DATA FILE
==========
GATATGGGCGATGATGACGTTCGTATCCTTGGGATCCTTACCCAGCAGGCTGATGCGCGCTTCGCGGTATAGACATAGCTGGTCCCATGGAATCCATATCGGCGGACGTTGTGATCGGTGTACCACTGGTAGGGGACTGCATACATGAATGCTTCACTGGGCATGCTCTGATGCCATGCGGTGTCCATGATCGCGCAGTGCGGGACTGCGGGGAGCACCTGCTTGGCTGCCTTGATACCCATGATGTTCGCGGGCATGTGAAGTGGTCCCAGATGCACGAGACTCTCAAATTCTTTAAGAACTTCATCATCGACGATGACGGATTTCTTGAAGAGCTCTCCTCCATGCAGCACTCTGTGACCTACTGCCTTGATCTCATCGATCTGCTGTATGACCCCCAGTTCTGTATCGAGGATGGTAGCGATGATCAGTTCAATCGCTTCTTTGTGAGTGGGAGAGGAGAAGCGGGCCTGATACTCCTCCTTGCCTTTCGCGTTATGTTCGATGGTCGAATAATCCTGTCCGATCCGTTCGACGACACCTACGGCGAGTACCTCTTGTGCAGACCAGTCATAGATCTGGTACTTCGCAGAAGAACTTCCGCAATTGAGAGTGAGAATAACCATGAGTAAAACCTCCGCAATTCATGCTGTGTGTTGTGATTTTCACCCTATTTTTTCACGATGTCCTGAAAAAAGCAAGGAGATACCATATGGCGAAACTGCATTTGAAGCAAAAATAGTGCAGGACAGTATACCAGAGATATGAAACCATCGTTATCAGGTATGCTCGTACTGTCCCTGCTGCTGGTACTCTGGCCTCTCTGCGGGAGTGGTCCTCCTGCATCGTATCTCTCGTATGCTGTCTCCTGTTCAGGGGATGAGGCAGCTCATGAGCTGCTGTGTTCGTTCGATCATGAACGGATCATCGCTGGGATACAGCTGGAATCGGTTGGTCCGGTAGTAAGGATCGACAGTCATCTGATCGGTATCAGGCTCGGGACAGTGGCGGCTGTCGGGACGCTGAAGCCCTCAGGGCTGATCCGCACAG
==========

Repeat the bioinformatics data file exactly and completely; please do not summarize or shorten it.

GATATGGGCGATGATGACGTTCGTATCCTTGGGATCCTTACCCAGCAGGCTGATGCGCGCTTCGCGGTATAGACATAGCTGGTCCCATGGAATCCATATCGGCGGACGTTGTGATCGGTGTACCACTGGTAGGGGACTGCATACATGAATGCTTCACTGGGCATGCTCTGATGCCATGCGGTGTCCATGATCGCGCAGTGCGGGACTGCGGGGAGCACCTGCTTGGCTGCCTTGATACCCATGATGTTCGCGGGCATGTGAAGTGGTCCCAGATGCACGAGACTCTCAAATTCTTTAAGAACTTCATCATCGACGATGACGGATTTCTTGAAGAGCTCTCCTCCATGCAGCACTCTGTGACCTACTGCCTTGATCTCATCGATCTGCTGTATGACCCCCAGTTCTGTATCGAGGATGGTAGCGATGATCAGTTCAATCGCTTCTTTGTGAGTGGGAGAGGAGAAGCGGGCCTGATACTCCTCCTTGCCTTTCGCGTTATGTTCGATGGTCGAATAATCCTGTCCGATCCGTTCGACGACACCTACGGCGAGTACCTCTTGTGCAGACCAGTCATAGATCTGGTACTTCGCAGAAGAACTTCCGCAATTGAGAGTGAGAATAACCATGAGTAAAACCTCCGCAATTCATGCTGTGTGTTGTGATTTTCACCCTATTTTTTCACGATGTCCTGAAAAAAGCAAGGAGATACCATATGGCGAAACTGCATTTGAAGCAAAAATAGTGCAGGACAGTATACCAGAGATATGAAACCATCGTTATCAGGTATGCTCGTACTGTCCCTGCTGCTGGTACTCTGGCCTCTCTGCGGGAGTGGTCCTCCTGCATCGTATCTCTCGTATGCTGTCTCCTGTTCAGGGGATGAGGCAGCTCATGAGCTGCTGTGTTCGTTCGATCATGAACGGATCATCGCTGGGATACAGCTGGAATCGGTTGGTCCGGTAGTAAGGATCGACAGTCATCTGATCGGTATCAGGCTCGGGACAGTGGCGGCTGTCGGGACGCTGAAGCCCTCAGGGCTGATCCGCACAG